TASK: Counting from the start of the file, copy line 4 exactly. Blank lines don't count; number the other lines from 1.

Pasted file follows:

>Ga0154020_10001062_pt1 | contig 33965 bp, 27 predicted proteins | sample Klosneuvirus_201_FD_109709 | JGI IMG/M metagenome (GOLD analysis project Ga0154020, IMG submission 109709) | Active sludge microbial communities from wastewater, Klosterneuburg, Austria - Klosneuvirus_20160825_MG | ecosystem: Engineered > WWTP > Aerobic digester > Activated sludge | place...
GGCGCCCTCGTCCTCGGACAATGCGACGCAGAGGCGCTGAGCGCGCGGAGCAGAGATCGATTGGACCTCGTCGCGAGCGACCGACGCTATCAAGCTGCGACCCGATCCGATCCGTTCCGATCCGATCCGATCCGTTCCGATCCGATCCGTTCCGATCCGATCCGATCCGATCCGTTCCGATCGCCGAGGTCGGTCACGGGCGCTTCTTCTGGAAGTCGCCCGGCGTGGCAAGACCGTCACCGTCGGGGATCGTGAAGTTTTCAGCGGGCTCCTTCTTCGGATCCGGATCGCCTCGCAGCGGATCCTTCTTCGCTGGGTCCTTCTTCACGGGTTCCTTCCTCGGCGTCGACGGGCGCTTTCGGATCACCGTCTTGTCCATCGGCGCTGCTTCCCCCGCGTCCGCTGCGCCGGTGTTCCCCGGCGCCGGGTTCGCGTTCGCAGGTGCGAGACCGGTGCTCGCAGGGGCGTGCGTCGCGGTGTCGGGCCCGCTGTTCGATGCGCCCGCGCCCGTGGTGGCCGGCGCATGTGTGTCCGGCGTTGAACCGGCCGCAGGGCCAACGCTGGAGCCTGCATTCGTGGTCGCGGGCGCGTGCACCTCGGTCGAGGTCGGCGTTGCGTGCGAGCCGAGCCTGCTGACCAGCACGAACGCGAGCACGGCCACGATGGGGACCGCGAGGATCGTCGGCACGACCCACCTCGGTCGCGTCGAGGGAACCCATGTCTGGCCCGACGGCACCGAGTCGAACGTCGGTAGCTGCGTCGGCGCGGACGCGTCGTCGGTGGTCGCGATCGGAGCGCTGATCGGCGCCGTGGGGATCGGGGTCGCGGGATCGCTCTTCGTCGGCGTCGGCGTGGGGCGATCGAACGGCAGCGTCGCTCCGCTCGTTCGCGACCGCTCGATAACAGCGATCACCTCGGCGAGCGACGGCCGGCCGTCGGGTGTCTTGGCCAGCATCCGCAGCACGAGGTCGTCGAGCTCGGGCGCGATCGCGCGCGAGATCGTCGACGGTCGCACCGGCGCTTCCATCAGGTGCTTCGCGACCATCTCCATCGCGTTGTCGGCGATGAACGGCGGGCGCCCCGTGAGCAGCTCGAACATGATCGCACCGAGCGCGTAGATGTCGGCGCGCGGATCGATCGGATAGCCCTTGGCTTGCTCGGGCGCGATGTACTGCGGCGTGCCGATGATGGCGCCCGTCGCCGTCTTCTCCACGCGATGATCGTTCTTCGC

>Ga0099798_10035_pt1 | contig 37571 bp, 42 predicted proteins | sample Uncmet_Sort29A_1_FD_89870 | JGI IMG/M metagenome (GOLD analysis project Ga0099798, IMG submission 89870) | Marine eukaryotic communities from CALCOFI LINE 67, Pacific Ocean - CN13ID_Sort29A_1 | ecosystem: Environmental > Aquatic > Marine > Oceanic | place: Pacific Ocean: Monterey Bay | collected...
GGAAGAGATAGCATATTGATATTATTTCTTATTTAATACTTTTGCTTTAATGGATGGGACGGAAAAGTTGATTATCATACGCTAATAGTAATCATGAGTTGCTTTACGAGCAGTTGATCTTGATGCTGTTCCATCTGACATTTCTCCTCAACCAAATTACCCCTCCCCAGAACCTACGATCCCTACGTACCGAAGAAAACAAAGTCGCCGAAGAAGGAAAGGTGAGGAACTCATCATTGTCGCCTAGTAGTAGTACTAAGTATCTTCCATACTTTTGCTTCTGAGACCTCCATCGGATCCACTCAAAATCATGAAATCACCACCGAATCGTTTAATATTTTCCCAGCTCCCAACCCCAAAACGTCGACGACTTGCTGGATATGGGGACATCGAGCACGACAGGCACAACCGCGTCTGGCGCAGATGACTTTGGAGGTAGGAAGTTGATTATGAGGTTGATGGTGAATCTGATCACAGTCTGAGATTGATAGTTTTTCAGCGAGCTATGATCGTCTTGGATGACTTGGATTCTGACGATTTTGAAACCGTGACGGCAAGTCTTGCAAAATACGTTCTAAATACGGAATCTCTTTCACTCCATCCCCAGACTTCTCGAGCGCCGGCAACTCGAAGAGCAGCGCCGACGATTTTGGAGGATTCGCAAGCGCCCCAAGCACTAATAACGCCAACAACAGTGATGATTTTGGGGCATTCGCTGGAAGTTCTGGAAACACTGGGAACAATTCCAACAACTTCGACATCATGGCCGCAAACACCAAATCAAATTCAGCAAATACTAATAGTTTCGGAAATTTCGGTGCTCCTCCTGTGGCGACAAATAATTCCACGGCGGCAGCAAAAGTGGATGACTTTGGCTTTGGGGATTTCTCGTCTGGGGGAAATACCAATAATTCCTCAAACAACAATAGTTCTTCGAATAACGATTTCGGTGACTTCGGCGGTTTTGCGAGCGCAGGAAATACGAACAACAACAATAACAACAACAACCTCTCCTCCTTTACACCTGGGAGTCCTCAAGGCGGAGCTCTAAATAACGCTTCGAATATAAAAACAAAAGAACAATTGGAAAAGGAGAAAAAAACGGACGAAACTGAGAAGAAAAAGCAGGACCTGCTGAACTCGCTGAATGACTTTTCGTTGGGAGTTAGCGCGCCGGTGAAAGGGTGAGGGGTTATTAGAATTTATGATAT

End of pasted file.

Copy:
GGAAGAGATAGCATATTGATATTATTTCTTATTTAATACTTTTGCTTTAATGGATGGGACGGAAAAGTTGATTATCATACGCTAATAGTAATCATGAGTTGCTTTACGAGCAGTTGATCTTGATGCTGTTCCATCTGACATTTCTCCTCAACCAAATTACCCCTCCCCAGAACCTACGATCCCTACGTACCGAAGAAAACAAAGTCGCCGAAGAAGGAAAGGTGAGGAACTCATCATTGTCGCCTAGTAGTAGTACTAAGTATCTTCCATACTTTTGCTTCTGAGACCTCCATCGGATCCACTCAAAATCATGAAATCACCACCGAATCGTTTAATATTTTCCCAGCTCCCAACCCCAAAACGTCGACGACTTGCTGGATATGGGGACATCGAGCACGACAGGCACAACCGCGTCTGGCGCAGATGACTTTGGAGGTAGGAAGTTGATTATGAGGTTGATGGTGAATCTGATCACAGTCTGAGATTGATAGTTTTTCAGCGAGCTATGATCGTCTTGGATGACTTGGATTCTGACGATTTTGAAACCGTGACGGCAAGTCTTGCAAAATACGTTCTAAATACGGAATCTCTTTCACTCCATCCCCAGACTTCTCGAGCGCCGGCAACTCGAAGAGCAGCGCCGACGATTTTGGAGGATTCGCAAGCGCCCCAAGCACTAATAACGCCAACAACAGTGATGATTTTGGGGCATTCGCTGGAAGTTCTGGAAACACTGGGAACAATTCCAACAACTTCGACATCATGGCCGCAAACACCAAATCAAATTCAGCAAATACTAATAGTTTCGGAAATTTCGGTGCTCCTCCTGTGGCGACAAATAATTCCACGGCGGCAGCAAAAGTGGATGACTTTGGCTTTGGGGATTTCTCGTCTGGGGGAAATACCAATAATTCCTCAAACAACAATAGTTCTTCGAATAACGATTTCGGTGACTTCGGCGGTTTTGCGAGCGCAGGAAATACGAACAACAACAATAACAACAACAACCTCTCCTCCTTTACACCTGGGAGTCCTCAAGGCGGAGCTCTAAATAACGCTTCGAATATAAAAACAAAAGAACAATTGGAAAAGGAGAAAAAAACGGACGAAACTGAGAAGAAAAAGCAGGACCTGCTGAACTCGCTGAATGACTTTTCGTTGGGAGTTAGCGCGCCGGTGAAAGGGTGAGGGGTTATTAGAATTTATGATAT